Adult Learning: Bridging the link between non-traditional and traditional learning enviornments

Samantha Leon, Staff Writer

Erin Vobornik and her students in the ESL Level 10 class give feedback to one another on their recent project on Oct. 12. (Samantha Leon)

Elgin Community College has been working towards a very specific goal: capitalizing on diversity.

Derived from the Latin word “nova,” meaning “new,” the NOVATION project was designed to strengthen ECC’s experience in equity, diversity and inclusion through its focus on non-traditional students such as English as a Second Language (ESL) Learners and high school equivalency students. By combining certain adult learning courses, such as ESL Level 10 and CMS-101, become linked to form a different kind of learning community. 

The NOVATION project is a student-driven effort that seeks to bring students from the Adult Basic Education Center (ABEC) in Building K closer to a more traditional academic community. By using service learning as well as these learning communities, the NOVATION project is able to use ECC’s strengths to emphasize areas that are already positively impacting students.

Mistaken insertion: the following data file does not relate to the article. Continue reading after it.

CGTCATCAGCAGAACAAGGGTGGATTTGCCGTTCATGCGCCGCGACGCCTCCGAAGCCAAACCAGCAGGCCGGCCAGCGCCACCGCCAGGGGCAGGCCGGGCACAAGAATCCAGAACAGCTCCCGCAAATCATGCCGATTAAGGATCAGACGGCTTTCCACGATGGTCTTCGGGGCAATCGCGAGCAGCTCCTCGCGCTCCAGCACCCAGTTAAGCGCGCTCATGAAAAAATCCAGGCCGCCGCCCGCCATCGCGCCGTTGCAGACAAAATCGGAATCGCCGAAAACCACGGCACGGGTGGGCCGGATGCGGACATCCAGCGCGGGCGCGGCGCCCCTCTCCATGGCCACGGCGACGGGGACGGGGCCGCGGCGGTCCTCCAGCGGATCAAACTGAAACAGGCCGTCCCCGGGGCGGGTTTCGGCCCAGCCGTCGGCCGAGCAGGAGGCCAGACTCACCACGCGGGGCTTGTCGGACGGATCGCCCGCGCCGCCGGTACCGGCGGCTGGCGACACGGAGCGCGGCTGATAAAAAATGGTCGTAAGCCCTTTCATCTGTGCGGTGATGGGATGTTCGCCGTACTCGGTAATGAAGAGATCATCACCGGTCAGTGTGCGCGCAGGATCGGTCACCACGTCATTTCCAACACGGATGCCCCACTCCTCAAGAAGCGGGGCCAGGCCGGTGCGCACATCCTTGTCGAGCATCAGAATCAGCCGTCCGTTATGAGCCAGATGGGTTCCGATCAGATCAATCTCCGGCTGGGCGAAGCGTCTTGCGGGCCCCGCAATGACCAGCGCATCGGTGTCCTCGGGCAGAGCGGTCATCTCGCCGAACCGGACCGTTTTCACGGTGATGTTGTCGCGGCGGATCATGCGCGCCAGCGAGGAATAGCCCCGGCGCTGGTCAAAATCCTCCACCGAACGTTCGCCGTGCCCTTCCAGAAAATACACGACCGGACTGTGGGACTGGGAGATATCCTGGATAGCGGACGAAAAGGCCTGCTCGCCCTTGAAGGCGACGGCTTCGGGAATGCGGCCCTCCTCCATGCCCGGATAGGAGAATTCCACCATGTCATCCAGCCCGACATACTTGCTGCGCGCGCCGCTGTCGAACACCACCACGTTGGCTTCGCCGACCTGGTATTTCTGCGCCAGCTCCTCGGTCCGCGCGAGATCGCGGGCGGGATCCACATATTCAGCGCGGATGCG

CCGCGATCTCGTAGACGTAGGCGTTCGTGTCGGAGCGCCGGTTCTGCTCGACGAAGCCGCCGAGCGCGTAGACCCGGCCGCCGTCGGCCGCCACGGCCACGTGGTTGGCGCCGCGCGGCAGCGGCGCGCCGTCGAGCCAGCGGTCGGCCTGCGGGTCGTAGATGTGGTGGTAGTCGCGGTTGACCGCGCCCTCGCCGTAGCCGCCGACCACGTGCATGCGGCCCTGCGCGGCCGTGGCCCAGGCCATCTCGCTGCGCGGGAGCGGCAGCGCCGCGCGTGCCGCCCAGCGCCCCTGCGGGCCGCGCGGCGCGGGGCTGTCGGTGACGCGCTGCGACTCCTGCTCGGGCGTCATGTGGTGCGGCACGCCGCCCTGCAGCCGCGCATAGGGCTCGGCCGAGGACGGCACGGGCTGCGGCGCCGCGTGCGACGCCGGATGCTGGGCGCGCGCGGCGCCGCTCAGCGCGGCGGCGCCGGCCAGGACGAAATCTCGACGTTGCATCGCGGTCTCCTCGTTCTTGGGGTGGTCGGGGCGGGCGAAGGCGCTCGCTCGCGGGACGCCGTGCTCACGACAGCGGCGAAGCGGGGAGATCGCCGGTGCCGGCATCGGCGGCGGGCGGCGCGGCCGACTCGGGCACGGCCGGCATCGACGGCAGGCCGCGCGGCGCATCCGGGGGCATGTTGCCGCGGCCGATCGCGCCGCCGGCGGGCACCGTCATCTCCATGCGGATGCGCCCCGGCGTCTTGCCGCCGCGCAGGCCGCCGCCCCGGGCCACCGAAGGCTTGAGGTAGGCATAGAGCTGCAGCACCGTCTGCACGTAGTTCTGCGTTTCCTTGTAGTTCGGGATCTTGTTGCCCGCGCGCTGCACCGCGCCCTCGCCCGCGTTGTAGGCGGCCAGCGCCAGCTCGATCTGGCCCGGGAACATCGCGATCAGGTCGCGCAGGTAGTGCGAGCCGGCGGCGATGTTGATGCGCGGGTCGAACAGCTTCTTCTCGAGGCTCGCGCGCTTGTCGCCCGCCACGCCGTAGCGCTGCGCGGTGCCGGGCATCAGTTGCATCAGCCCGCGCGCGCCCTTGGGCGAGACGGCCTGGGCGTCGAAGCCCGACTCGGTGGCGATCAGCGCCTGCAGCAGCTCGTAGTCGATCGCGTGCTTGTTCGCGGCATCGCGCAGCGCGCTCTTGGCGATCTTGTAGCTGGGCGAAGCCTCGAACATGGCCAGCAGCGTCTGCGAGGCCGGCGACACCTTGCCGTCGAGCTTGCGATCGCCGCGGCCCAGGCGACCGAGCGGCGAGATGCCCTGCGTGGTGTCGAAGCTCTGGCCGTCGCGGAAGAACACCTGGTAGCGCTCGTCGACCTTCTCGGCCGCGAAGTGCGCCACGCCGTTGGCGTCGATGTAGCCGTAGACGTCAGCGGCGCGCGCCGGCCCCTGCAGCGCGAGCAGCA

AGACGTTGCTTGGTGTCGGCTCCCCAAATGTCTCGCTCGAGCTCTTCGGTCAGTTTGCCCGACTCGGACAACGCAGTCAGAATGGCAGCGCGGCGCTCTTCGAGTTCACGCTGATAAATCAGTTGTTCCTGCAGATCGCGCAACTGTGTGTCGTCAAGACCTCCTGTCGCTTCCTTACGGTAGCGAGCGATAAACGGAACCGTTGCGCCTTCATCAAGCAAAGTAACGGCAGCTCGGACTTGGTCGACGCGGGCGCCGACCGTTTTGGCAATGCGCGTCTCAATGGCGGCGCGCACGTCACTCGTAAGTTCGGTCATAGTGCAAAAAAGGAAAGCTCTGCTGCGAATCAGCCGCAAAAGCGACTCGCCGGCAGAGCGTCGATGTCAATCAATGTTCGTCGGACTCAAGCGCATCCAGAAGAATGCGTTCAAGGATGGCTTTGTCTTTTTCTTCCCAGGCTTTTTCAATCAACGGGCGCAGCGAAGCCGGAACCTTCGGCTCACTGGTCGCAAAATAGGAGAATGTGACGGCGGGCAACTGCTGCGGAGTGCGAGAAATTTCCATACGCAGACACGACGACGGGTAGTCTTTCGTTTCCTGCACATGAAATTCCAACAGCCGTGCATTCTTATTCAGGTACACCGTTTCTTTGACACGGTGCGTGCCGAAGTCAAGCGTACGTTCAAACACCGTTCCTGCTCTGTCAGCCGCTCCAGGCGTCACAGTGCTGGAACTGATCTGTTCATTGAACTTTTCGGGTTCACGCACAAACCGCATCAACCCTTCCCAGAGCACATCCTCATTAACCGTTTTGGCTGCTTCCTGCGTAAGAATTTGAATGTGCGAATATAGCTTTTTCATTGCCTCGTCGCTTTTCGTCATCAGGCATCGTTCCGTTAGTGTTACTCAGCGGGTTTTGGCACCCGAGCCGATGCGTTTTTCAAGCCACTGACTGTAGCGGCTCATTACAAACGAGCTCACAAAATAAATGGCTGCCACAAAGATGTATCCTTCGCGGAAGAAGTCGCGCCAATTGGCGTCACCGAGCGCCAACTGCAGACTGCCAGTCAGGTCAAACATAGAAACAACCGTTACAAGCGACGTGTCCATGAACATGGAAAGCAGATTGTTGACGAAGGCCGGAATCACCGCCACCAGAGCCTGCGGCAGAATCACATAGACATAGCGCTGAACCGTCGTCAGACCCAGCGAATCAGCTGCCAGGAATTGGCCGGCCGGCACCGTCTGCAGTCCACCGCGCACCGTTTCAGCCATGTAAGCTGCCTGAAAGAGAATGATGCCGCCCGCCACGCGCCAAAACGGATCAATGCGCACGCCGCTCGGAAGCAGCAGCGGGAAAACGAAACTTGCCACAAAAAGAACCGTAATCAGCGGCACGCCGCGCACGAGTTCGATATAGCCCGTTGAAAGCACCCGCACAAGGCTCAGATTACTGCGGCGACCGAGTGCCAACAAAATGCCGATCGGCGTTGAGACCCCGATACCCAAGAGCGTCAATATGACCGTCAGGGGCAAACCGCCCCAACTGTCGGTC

The ESL Level 10 and CMS-101 joint courses have been running since the fall of 2019. Students who sign up for one course sign up for the other. This creates a community of students who complete correlating projects in either class with professors that work together to use the two topics to heighten the quality of these students’ educational experience.

This semester, the ESL Level 10 and CMS-101 linked class consists of six students who are a part of the larger adult learning community in ABEC, which is made up of roughly 1500 to 1700 students. 

One of those six students in the course is Aurora Aguirre, a student currently a part of the ESL program. Aguirre expressed enthusiasm for the learning opportunities that ECC offers students like herself.

“I remember that this ESL program used to be a little bit different than what it is now,” Aguirre said in an email. “I found out that this program is a combination in level 10 with 101 and [to] whoever created this brilliant idea, I would like to say a big thank you! If I did sign up for a class similar to this, I’d have to pay. But this class on level 10 is for free which makes me so happy!”

The programs offered to adult learners are free through grant funding. This is to give such students opportunities and to encourage them to pursue their education.